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New NDIS Hospital Discharge Plan

Details of the strategy to reduce the 160 day delay in hospital discharge for NDIS participants.

By Sara Gingold

Updated 15 Apr 202429 Sept 2022
Graph showing the number of NDIS patients in hospital per million people- NSW: 55; Vic: 42; QLD: 49; SA: 93; WA:66; Tas:35; NT: 61; ACT:42

On September 14th, NDIS Minister Bill Shorten released details of a new operational plan to reduce hospital discharge delays for NDIS participants.

The data shows that a new strategy is urgently needed. On average, people on the NDIS are waiting 160 days for supports to be put in place to allow them to safely leave hospital. Many of these people have no medical reason to remain in hospital. According to Crikey, 1,834 of the 2,328 NDIS participants in hospital right now are medically ready for discharge, that’s 59%. The situation differs slightly by state and territory. Data provided to the ABC show that South Australia and Western Australia have the highest number of NDIS participants in hospital on a per capita basis.  

Few people want to spend a day longer in hospital than absolutely necessary, let alone 160 days. So it is undeniably bad outcome for the people directly affected. It’s also expensive, with these hospital stays costing at least $2,000 a night and by some estimates $1bn a year. Moreover, the backlog takes up hospital beds in the middle of a public health crisis.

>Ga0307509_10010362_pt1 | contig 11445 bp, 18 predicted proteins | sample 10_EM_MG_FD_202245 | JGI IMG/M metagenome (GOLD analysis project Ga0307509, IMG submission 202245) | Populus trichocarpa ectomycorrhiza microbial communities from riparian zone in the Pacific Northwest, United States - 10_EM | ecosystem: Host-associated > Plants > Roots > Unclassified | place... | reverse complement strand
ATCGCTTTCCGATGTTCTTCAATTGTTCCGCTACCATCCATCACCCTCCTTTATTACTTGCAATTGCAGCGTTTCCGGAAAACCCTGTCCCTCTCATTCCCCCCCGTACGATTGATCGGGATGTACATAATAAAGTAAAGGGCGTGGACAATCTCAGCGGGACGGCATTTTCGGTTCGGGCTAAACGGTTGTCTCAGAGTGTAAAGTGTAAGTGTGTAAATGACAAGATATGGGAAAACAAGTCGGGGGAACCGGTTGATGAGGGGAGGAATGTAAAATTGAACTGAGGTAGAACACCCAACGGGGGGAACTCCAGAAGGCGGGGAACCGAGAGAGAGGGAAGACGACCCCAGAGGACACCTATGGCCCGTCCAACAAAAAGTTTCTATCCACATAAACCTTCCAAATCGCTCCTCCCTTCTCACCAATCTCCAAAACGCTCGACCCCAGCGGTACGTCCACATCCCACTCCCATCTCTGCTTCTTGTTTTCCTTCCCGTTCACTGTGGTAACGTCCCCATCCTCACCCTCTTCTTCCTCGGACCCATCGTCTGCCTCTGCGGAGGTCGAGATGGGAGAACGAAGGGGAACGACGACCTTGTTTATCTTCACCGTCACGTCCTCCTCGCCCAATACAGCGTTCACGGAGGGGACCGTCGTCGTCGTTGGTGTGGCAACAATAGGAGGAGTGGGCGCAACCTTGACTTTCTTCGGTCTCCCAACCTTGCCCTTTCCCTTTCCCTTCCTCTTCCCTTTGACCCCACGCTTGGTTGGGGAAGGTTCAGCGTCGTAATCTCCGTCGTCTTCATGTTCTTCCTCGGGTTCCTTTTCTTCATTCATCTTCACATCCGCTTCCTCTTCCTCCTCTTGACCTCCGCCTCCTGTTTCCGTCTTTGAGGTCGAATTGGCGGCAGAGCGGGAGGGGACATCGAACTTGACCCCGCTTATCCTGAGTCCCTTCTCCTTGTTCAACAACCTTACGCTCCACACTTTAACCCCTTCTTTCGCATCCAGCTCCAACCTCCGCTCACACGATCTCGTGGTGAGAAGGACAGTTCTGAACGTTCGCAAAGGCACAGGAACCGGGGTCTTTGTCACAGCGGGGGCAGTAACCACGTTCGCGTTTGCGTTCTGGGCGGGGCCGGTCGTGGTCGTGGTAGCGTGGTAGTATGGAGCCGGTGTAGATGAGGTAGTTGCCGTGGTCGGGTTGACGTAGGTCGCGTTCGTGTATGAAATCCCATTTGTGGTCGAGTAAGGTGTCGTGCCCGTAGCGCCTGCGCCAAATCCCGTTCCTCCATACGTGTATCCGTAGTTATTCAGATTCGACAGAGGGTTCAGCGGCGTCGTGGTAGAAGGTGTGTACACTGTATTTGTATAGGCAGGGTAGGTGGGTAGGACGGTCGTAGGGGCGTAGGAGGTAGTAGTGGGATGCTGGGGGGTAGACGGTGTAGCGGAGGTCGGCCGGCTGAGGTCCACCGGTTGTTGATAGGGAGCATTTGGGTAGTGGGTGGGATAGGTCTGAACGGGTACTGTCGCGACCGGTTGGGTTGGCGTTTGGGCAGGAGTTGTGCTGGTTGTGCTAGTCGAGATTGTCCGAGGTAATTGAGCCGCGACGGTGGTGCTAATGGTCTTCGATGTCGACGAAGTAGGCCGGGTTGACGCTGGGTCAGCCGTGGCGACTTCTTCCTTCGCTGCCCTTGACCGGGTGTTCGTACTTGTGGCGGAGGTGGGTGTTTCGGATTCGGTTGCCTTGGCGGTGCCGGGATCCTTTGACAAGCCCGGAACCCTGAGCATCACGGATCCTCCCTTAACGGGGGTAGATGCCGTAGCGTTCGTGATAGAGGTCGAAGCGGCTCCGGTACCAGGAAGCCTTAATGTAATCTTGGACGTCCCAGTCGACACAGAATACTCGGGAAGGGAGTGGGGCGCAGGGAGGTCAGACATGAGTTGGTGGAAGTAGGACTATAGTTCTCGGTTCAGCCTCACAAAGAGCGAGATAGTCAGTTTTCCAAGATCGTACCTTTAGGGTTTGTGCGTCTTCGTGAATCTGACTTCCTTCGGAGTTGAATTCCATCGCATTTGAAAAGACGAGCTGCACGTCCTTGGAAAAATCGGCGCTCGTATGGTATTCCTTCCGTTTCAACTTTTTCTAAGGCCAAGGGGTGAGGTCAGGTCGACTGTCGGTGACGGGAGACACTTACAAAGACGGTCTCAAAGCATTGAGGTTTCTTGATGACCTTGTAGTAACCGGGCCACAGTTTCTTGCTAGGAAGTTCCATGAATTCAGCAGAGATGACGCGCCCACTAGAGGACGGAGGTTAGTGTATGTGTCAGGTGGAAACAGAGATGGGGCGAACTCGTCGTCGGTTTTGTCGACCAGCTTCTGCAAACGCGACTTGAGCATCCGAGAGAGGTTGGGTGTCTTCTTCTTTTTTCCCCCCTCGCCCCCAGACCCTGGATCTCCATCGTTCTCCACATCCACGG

Shorten has said the delays are probably caused by several factors, including the snail’s pace of our bureaucracy, a lack of appropriate support and accommodation, and poor communication between hospitals and other departments.

The new operational plan aims to address these issues by:

  • The NDIA approving an NDIS hospital discharge plan within 30 days. Our understanding is that an NDIS hospital discharge plan is an updated NDIS plan that includes the supports a person needs to safely leave hospital. But few details were provided in the press release.
  • The NDIA contacting NDIS participants within four days of admission to hospital.
  • Increasing the number of hospital liaison officers from 33 to 40 by the end of September 2022. That’s a 20% increase in the number of staff within about 2 weeks of the announcement.
  • Improving staff training and streamlining processes for faster decision making.
  • Improving data collection to monitor progress over time.

Implementing this plan will require cooperation between the Commonwealth and the states and territories that manage the hospital systems. Traditionally, these relationships have been more than a tad tense. In the lead-up to the announcement, Shorten told The Australian that he believes states and territories need to do more to support people with disability.

You can read the full press release here:


Sara Gingold

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